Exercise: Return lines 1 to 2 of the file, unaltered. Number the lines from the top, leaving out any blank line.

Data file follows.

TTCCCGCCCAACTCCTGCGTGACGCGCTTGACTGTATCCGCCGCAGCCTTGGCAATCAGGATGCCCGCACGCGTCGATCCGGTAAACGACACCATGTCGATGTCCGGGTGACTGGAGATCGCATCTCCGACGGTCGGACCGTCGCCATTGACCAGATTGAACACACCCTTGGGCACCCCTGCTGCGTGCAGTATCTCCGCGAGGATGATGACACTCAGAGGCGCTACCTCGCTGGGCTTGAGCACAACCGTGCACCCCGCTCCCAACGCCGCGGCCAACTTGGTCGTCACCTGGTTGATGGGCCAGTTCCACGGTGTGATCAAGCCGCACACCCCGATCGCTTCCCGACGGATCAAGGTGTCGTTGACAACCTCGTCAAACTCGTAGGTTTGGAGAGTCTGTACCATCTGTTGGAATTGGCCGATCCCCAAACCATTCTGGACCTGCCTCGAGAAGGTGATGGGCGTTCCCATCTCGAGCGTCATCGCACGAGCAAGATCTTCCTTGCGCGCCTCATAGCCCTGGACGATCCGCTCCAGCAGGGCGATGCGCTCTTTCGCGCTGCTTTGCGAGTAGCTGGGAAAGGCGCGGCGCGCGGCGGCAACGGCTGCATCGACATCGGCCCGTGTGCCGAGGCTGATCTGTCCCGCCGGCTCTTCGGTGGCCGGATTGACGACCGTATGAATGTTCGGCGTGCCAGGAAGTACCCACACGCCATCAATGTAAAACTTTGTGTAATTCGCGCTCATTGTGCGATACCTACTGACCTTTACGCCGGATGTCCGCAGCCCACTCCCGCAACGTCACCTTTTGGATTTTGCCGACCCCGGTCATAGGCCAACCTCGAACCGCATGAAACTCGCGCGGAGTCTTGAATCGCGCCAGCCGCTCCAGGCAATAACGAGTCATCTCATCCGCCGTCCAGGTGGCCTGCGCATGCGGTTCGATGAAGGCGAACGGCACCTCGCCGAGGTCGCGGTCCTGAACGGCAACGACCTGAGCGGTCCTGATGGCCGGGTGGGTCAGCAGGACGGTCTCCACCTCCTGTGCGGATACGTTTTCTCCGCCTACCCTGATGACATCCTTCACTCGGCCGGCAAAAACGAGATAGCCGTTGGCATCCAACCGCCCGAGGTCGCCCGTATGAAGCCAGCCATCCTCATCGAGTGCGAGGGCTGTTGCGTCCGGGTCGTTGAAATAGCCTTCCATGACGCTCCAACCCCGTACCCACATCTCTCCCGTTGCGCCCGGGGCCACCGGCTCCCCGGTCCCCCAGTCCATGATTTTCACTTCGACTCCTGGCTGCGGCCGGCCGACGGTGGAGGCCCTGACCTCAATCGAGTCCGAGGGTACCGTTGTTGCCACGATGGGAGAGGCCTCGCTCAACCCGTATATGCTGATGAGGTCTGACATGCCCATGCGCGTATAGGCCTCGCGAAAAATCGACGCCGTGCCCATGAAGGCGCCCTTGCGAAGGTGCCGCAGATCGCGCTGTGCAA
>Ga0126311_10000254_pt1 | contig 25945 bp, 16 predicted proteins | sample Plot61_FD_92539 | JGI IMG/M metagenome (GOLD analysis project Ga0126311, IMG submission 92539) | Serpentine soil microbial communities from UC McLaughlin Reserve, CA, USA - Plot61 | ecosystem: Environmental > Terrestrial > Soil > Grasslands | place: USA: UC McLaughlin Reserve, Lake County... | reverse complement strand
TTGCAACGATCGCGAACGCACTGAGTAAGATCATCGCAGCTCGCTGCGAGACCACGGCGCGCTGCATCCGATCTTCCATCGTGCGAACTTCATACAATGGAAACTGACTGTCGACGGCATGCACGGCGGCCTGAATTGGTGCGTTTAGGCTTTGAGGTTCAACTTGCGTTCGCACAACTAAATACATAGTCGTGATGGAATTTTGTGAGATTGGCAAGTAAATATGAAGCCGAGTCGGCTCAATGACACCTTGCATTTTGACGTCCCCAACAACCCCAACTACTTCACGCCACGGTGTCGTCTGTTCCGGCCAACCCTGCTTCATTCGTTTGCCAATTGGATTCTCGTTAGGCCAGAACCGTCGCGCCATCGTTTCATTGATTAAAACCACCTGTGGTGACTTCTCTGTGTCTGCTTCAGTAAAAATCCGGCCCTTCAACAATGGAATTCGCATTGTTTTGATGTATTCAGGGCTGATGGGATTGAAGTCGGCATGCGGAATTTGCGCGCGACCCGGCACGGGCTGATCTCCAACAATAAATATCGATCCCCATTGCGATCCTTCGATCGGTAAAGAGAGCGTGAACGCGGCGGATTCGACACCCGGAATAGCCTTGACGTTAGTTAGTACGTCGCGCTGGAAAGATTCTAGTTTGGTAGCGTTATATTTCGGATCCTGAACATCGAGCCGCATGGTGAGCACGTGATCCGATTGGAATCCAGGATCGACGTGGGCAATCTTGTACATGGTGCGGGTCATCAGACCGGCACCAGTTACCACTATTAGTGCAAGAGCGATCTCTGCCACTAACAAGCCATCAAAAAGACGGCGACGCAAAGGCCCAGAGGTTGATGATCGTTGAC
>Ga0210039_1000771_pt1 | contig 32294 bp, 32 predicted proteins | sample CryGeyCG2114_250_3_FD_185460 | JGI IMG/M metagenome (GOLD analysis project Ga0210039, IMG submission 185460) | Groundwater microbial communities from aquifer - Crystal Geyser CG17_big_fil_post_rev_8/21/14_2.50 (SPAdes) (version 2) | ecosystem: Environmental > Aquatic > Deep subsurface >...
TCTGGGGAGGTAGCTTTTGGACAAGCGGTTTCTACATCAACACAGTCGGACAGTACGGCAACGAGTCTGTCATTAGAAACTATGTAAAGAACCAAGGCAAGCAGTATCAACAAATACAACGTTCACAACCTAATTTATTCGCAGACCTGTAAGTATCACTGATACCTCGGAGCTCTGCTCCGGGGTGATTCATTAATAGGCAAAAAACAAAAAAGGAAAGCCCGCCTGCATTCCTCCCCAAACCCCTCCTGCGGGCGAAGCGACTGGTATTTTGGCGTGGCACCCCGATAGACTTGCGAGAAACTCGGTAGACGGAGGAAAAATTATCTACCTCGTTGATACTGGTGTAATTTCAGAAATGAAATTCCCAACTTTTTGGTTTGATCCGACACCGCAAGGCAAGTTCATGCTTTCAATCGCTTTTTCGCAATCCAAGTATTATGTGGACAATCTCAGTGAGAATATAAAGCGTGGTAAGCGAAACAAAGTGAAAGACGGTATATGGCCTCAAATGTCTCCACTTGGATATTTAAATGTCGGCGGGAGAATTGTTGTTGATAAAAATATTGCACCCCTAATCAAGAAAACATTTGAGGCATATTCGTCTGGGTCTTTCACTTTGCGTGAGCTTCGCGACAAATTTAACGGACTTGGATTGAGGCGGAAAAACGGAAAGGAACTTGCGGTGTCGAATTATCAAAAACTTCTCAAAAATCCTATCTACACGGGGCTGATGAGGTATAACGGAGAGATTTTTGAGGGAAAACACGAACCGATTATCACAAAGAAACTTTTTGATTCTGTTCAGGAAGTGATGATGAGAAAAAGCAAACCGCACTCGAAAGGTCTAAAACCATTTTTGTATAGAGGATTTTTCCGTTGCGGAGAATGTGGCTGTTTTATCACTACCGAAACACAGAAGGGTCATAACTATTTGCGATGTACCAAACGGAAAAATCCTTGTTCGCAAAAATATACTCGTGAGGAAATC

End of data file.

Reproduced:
TTCCCGCCCAACTCCTGCGTGACGCGCTTGACTGTATCCGCCGCAGCCTTGGCAATCAGGATGCCCGCACGCGTCGATCCGGTAAACGACACCATGTCGATGTCCGGGTGACTGGAGATCGCATCTCCGACGGTCGGACCGTCGCCATTGACCAGATTGAACACACCCTTGGGCACCCCTGCTGCGTGCAGTATCTCCGCGAGGATGATGACACTCAGAGGCGCTACCTCGCTGGGCTTGAGCACAACCGTGCACCCCGCTCCCAACGCCGCGGCCAACTTGGTCGTCACCTGGTTGATGGGCCAGTTCCACGGTGTGATCAAGCCGCACACCCCGATCGCTTCCCGACGGATCAAGGTGTCGTTGACAACCTCGTCAAACTCGTAGGTTTGGAGAGTCTGTACCATCTGTTGGAATTGGCCGATCCCCAAACCATTCTGGACCTGCCTCGAGAAGGTGATGGGCGTTCCCATCTCGAGCGTCATCGCACGAGCAAGATCTTCCTTGCGCGCCTCATAGCCCTGGACGATCCGCTCCAGCAGGGCGATGCGCTCTTTCGCGCTGCTTTGCGAGTAGCTGGGAAAGGCGCGGCGCGCGGCGGCAACGGCTGCATCGACATCGGCCCGTGTGCCGAGGCTGATCTGTCCCGCCGGCTCTTCGGTGGCCGGATTGACGACCGTATGAATGTTCGGCGTGCCAGGAAGTACCCACACGCCATCAATGTAAAACTTTGTGTAATTCGCGCTCATTGTGCGATACCTACTGACCTTTACGCCGGATGTCCGCAGCCCACTCCCGCAACGTCACCTTTTGGATTTTGCCGACCCCGGTCATAGGCCAACCTCGAACCGCATGAAACTCGCGCGGAGTCTTGAATCGCGCCAGCCGCTCCAGGCAATAACGAGTCATCTCATCCGCCGTCCAGGTGGCCTGCGCATGCGGTTCGATGAAGGCGAACGGCACCTCGCCGAGGTCGCGGTCCTGAACGGCAACGACCTGAGCGGTCCTGATGGCCGGGTGGGTCAGCAGGACGGTCTCCACCTCCTGTGCGGATACGTTTTCTCCGCCTACCCTGATGACATCCTTCACTCGGCCGGCAAAAACGAGATAGCCGTTGGCATCCAACCGCCCGAGGTCGCCCGTATGAAGCCAGCCATCCTCATCGAGTGCGAGGGCTGTTGCGTCCGGGTCGTTGAAATAGCCTTCCATGACGCTCCAACCCCGTACCCACATCTCTCCCGTTGCGCCCGGGGCCACCGGCTCCCCGGTCCCCCAGTCCATGATTTTCACTTCGACTCCTGGCTGCGGCCGGCCGACGGTGGAGGCCCTGACCTCAATCGAGTCCGAGGGTACCGTTGTTGCCACGATGGGAGAGGCCTCGCTCAACCCGTATATGCTGATGAGGTCTGACATGCCCATGCGCGTATAGGCCTCGCGAAAAATCGACGCCGTGCCCATGAAGGCGCCCTTGCGAAGGTGCCGCAGATCGCGCTGTGCAA
>Ga0126311_10000254_pt1 | contig 25945 bp, 16 predicted proteins | sample Plot61_FD_92539 | JGI IMG/M metagenome (GOLD analysis project Ga0126311, IMG submission 92539) | Serpentine soil microbial communities from UC McLaughlin Reserve, CA, USA - Plot61 | ecosystem: Environmental > Terrestrial > Soil > Grasslands | place: USA: UC McLaughlin Reserve, Lake County... | reverse complement strand